Objective 3.4 – Implement Storage Encryption

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Welcome to the last of the Design and Implement a Storage Strategy of the Azure 70-533 series titled Objective 3.4 -- Implement Storage Encryption. In our previous post, we discussed the diagnostics, monitoring, and analytics for an Azure Storage Account.

As the title of this post suggests, we will be dealing Azure Storage Encryption and it has two sub-objectives that we need to pay attention to, which are:

  • Encrypt data as written to Azure Storage by using Azure Storage Service Encryption (SSE)
  • Implement encrypted and role-based security for data managed by Azure Data Lake Store

Without further ado, let’s jump on to the first sub-objective.

Encrypt data as written to Azure Storage by using Azure Storage Service Encryption (SSE)

Azure Storage Service Encryption (SSE) for Data at Rest helps you protect and safeguard your data to meet the organizational security and compliance requirements.

When this feature is enabled, Azure Storage automatically encrypts the prior to writing it to the underlying storage and decrypts it prior to retrieval.

Azure Storage Service Encryption (SSE) provides encryption at rest, handling encryption, decryption, and key management in a totally transparent manner to the users. All data is encrypted using 256-bit AES encryption.

As explained earlier, Azure Storage Service Encryption (SSE) encrypts the data prior to writing it to Azure Storage and can be used for all the four Storage Services at the time of writing this article.

It works for the following:

  • Standard Storage: General-purpose storage accounts for Blobs, File, Table, and Queue storage and Blob storage accounts.
  • Premium storage.
  • It is enabled by default for Classic and ARM Storage accounts.
  • For all redundancy levels (LRS, ZRS, GRS, RA-GRS).
  • Available in all regions.

To view settings of Storage Service Encryption for a storage account, log into the Azure portal and select a storage account. On the Settings blade, look for the Blob Service section as shown in this screenshot and click Encryption.

Objective 3.4 - Implement Storage Encryption

Below is a handy workflow for Encryption and Decryption once it is enabled for a Storage Account.

  • When the customer writes new data (PUT Blob, PUT Block, PUT Page, PUT File etc.) to Blob or File storage; every write is encrypted using 256-bit AES encryption.
  • When the customer needs to access data (GET Blob, etc.), data is automatically decrypted before returning to the user.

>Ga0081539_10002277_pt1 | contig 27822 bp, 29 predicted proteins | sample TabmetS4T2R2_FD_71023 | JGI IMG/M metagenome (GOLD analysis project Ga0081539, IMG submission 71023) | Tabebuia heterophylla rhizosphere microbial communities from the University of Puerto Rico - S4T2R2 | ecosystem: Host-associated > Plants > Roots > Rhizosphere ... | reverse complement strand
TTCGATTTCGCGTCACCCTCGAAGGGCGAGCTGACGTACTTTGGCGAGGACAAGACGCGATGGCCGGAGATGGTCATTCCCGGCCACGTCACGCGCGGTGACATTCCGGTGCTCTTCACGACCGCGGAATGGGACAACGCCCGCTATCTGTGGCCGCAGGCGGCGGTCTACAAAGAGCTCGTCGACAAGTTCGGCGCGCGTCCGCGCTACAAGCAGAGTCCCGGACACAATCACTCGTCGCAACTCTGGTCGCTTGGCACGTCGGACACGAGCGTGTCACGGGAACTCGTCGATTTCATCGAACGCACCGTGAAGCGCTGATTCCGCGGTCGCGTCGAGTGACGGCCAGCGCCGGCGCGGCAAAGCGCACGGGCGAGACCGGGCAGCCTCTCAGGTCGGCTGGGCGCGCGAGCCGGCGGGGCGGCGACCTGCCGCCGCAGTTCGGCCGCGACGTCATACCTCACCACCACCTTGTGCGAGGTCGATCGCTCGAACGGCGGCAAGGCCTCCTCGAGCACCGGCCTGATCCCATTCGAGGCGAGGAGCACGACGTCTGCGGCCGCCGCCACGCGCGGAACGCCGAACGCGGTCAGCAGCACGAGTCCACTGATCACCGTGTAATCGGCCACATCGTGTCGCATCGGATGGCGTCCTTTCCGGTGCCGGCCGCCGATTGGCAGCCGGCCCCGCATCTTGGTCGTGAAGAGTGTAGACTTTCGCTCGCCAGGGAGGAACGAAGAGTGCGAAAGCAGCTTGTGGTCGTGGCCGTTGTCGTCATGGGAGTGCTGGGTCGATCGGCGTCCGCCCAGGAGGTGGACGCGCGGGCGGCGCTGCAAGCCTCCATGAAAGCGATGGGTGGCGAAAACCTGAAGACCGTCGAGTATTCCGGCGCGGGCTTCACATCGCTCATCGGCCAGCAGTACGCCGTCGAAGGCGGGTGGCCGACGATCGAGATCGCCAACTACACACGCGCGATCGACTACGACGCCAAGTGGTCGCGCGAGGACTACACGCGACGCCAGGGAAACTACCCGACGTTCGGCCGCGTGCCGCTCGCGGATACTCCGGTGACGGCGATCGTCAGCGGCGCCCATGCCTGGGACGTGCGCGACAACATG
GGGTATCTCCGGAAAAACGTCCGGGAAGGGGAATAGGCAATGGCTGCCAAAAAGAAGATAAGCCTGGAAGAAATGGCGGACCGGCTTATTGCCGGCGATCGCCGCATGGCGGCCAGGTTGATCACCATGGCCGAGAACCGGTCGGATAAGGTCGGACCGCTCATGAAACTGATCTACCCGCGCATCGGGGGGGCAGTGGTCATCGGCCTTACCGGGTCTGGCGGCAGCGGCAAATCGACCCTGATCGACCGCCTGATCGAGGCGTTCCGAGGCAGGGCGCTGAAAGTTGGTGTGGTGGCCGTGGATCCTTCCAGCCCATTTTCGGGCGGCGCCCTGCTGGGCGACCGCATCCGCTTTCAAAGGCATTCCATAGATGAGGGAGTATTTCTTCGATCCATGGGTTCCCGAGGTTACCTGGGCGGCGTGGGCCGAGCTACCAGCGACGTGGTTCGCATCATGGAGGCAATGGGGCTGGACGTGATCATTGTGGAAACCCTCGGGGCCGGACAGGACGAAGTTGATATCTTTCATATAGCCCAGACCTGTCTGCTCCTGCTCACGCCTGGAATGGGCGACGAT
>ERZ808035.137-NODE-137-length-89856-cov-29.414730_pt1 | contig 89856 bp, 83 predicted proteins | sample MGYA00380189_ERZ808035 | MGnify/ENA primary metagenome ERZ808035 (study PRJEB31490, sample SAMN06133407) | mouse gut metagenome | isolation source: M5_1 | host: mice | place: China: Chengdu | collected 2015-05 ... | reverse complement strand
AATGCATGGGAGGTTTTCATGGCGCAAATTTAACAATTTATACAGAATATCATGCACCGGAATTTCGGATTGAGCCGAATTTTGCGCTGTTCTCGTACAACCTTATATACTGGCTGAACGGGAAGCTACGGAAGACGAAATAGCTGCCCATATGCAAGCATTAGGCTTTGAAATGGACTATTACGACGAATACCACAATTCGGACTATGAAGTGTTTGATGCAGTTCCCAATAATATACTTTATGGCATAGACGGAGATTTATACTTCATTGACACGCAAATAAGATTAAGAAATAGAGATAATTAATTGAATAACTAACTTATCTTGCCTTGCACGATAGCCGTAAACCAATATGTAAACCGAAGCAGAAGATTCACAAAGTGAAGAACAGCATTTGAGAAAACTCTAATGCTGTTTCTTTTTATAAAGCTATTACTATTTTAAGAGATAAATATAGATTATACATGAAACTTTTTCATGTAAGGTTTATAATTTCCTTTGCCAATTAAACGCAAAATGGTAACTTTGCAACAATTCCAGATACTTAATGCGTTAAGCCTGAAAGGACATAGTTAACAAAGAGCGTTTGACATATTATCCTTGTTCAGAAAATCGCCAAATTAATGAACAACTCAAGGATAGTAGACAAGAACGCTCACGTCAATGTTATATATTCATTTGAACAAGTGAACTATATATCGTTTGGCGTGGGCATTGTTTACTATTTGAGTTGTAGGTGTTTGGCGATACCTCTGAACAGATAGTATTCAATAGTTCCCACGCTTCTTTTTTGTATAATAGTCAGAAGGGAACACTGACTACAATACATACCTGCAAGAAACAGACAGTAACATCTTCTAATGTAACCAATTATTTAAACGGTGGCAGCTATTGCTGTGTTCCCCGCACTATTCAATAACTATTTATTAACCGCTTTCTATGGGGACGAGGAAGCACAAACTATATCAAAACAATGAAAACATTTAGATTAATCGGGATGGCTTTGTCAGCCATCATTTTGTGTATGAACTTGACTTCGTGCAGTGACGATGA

• If encryption is disabled, new writes are no longer encrypted and existing encrypted data remains encrypted until rewritten by the user.
  • While encryption is enabled, writes to Blob or File storage will be encrypted. The state of data does not change with the user toggling between enabling/disabling encryption for the storage account.
  • All encryption keys are stored, encrypted, and managed by Microsoft.

For more information, refer to the FAQ section here.

Implement encrypted and role-based security for data managed by Azure Data Lake Store

Azure Data Lake Store is an enterprise-wide hyper-scale repository for big data analytics workloads. Azure Data Lake enables you to capture data of any size, type, and ingestion speed in one single place for operational and exploratory analytics.

Securing data in Azure Data Lake Store is a three-step approach.

  1. Start by creating security groups in Azure Active Directory (AAD). These security groups are used to implement role-based access control (RBAC) in the Azure portal.
  2. Assign the AAD security groups to the Azure Data Lake Store account. This controls access to the Data Lake Store account from the portal and management operations from the portal or APIs.
  3. Assign the AAD security groups as access control lists (ACLs) on the Data Lake Store file system.

Additionally, you can also set an IP address range for clients that can access the data in Data Lake Store.

Below is an excellent article that explains the steps and provides you with relevant screenshots as well.

Securing Data stored in Azure Data Lake Store

I hope this has been informative and thank you for reading!

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About Author

I am Adil Arif, working as a Senior Technical Support Engineer at Rubrik as well as an independent blogger and founder of Enterprise Daddy. In my current role, I am supporting infrastructure related to Windows and VMware datacenters.

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